In the exam room, she perched on the table with her feet crossed at the ankles, her blond hair brushing the back of her pink hospital gown. “I don’t know what’s available for me here,” she told her doctor, Katherine Degen, who sat facing her on a stool. “I figured nothing.”

 Some names and identifying details have been changed. 

“Big, fat zero, unfortunately,” Degen said, making a 0 with her fingers. The last doctor who provided abortions in Rapid City retired in 1986, three years before Ashley was born.

The baby was due in November, when Ashley, who was a nurse, hoped to be enrolled in a graduate program to become a nurse practitioner. Getting pregnant as a teenager had forced her to put that dream on hold, but she had thought that she was finally ready; she had even submitted her application shortly before the March 15 deadline. For the first time in her adult life, Ashley felt as if her plans were coming together. Then she missed her period.

It would be too difficult to attend school as a single mother of two, Ashley knew. She had made an appointment for three weeks from now at the nearest abortion clinic, in Billings, Montana, 318 miles away. But just a week and a half ago, her husband had said he wanted to get back together and offered to raise the child as his own. Was it a sign that she was meant to continue the pregnancy? As a rule, Ashley approached her problems with resolve. She was capable and tough; she liked shooting guns and lifting weights. She kept track of her stats and checked off her goals as she achieved them one by one. Yet the dilemma before her had shaken her confidence. She leaned back and turned to watch the ultrasound screen. The black-and-white image danced. A sharp, fast thumping emerged from the machine. As Degen removed the wand, Ashley wiped the corner of her eye.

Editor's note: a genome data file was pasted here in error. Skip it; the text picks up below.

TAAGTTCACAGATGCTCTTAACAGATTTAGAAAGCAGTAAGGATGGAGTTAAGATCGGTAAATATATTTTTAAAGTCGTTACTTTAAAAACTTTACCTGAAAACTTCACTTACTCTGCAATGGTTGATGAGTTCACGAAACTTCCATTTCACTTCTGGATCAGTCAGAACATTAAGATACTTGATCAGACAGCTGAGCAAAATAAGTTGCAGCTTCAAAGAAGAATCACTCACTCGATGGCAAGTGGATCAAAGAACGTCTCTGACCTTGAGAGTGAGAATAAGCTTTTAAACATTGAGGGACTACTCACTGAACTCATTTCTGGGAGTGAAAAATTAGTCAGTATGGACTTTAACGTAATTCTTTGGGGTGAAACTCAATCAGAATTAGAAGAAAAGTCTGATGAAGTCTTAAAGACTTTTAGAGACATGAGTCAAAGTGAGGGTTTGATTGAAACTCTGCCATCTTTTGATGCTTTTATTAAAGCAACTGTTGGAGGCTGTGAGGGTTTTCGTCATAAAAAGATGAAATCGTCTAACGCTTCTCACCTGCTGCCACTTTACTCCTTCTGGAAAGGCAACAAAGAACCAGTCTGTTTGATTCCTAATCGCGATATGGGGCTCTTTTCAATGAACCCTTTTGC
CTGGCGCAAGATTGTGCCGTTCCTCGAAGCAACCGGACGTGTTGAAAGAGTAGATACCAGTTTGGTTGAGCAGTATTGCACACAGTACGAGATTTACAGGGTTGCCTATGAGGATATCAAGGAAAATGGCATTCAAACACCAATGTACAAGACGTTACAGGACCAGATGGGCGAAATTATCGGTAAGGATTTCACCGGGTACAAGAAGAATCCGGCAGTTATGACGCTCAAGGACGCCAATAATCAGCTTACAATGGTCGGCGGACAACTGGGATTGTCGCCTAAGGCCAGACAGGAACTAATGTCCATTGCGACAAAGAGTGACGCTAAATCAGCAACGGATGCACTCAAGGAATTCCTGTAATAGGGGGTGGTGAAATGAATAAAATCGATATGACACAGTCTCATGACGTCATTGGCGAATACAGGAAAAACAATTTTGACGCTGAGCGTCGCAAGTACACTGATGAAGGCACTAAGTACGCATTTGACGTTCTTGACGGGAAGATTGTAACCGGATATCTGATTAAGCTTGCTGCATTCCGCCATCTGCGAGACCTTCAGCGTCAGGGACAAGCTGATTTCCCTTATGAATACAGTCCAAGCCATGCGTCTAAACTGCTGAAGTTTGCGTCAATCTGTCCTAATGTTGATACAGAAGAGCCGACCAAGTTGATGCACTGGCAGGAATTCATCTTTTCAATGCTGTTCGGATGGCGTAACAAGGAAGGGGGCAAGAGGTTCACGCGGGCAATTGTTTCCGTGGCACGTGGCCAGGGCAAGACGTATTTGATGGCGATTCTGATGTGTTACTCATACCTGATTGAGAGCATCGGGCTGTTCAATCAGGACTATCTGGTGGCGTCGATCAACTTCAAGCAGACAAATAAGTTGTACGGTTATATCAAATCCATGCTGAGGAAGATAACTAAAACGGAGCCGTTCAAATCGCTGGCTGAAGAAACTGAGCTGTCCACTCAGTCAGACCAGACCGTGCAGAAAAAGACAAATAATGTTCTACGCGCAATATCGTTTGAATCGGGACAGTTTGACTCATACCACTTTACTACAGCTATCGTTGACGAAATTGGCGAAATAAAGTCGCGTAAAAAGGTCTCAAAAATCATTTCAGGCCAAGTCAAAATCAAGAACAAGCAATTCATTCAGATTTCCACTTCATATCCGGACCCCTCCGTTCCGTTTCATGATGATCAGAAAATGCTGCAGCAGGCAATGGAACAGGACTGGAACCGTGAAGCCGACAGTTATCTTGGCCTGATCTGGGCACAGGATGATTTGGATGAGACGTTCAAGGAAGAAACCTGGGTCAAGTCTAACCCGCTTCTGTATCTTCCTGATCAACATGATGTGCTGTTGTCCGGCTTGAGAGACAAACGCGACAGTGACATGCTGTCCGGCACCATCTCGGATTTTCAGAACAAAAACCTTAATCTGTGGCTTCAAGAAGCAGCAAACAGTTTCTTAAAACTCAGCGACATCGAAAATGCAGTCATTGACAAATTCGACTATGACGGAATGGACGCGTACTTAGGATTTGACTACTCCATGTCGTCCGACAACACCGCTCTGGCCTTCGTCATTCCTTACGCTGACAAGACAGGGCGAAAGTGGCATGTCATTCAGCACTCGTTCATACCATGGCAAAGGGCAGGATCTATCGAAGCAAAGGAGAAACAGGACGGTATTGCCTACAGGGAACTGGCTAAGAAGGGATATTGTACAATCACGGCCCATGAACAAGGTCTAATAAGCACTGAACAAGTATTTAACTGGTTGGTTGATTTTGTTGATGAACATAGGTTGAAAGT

Photograph (detail) by Balazs Gardi
Article
With Child·

= Subscribers only.
Sign in here.
Subscribe here.

"She glanced across the waiting room at a television playing a birth-control ad and laughed darkly. 'Jesus, Lord, it would be so nice if someone just pushed me down a flight of stairs.'"
Photograph (detail) by Lara Shipley

Months after Martin Luther King Jr. publicly called the U.S. the “world’s greatest purveyor of violence ‚” that he was killed:

2

Temporary, self-absorbed sadness makes people spend money extravagantly.

In Colombia, U.N. delegates sent to serve as impartial observers of the peace process aimed at ending the half-century-long war between the FARC and the Colombian government were chastised after they were filmed dancing and getting drunk with FARC fighters at a New Year’s Eve party.

Subscribe to the Weekly Review newsletter. Don’t worry, we won’t sell your email address!

HARPER’S FINEST

Who Goes Nazi?

= Subscribers only.
Sign in here.
Subscribe here.

By

"It is an interesting and somewhat macabre parlor game to play at a large gathering of one’s acquaintances: to speculate who in a showdown would go Nazi. By now, I think I know. I have gone through the experience many times—in Germany, in Austria, and in France. I have come to know the types: the born Nazis, the Nazis whom democracy itself has created, the certain-to-be fellow-travelers. And I also know those who never, under any conceivable circumstances, would become Nazis."

Subscribe Today